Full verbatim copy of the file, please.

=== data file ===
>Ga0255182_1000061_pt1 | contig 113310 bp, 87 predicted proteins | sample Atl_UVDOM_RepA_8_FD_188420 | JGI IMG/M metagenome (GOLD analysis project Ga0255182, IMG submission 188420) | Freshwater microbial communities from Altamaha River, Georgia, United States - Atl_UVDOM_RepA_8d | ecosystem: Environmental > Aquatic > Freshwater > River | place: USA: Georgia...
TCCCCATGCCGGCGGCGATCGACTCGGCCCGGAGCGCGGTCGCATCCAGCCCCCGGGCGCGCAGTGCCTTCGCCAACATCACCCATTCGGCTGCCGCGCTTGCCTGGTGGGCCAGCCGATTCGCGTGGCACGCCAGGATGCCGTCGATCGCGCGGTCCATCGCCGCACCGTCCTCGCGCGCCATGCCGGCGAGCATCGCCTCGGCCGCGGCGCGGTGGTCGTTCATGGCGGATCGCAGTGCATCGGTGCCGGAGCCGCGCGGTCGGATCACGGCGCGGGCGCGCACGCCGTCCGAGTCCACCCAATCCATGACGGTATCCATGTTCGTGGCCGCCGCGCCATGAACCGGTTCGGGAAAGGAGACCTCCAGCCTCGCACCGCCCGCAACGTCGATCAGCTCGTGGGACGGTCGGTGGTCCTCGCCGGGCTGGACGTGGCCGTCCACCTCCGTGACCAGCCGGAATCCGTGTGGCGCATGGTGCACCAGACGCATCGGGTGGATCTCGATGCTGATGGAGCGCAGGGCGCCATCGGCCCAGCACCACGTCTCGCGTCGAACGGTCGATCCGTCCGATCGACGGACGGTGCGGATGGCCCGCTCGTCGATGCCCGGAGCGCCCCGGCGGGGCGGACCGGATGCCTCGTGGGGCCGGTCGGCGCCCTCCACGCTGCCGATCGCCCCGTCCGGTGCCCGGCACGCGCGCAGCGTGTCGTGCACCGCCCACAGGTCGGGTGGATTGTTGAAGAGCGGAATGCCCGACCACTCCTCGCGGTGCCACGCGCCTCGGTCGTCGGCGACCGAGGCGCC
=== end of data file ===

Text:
>Ga0255182_1000061_pt1 | contig 113310 bp, 87 predicted proteins | sample Atl_UVDOM_RepA_8_FD_188420 | JGI IMG/M metagenome (GOLD analysis project Ga0255182, IMG submission 188420) | Freshwater microbial communities from Altamaha River, Georgia, United States - Atl_UVDOM_RepA_8d | ecosystem: Environmental > Aquatic > Freshwater > River | place: USA: Georgia...
TCCCCATGCCGGCGGCGATCGACTCGGCCCGGAGCGCGGTCGCATCCAGCCCCCGGGCGCGCAGTGCCTTCGCCAACATCACCCATTCGGCTGCCGCGCTTGCCTGGTGGGCCAGCCGATTCGCGTGGCACGCCAGGATGCCGTCGATCGCGCGGTCCATCGCCGCACCGTCCTCGCGCGCCATGCCGGCGAGCATCGCCTCGGCCGCGGCGCGGTGGTCGTTCATGGCGGATCGCAGTGCATCGGTGCCGGAGCCGCGCGGTCGGATCACGGCGCGGGCGCGCACGCCGTCCGAGTCCACCCAATCCATGACGGTATCCATGTTCGTGGCCGCCGCGCCATGAACCGGTTCGGGAAAGGAGACCTCCAGCCTCGCACCGCCCGCAACGTCGATCAGCTCGTGGGACGGTCGGTGGTCCTCGCCGGGCTGGACGTGGCCGTCCACCTCCGTGACCAGCCGGAATCCGTGTGGCGCATGGTGCACCAGACGCATCGGGTGGATCTCGATGCTGATGGAGCGCAGGGCGCCATCGGCCCAGCACCACGTCTCGCGTCGAACGGTCGATCCGTCCGATCGACGGACGGTGCGGATGGCCCGCTCGTCGATGCCCGGAGCGCCCCGGCGGGGCGGACCGGATGCCTCGTGGGGCCGGTCGGCGCCCTCCACGCTGCCGATCGCCCCGTCCGGTGCCCGGCACGCGCGCAGCGTGTCGTGCACCGCCCACAGGTCGGGTGGATTGTTGAAGAGCGGAATGCCCGACCACTCCTCGCGGTGCCACGCGCCTCGGTCGTCGGCGACCGAGGCGCC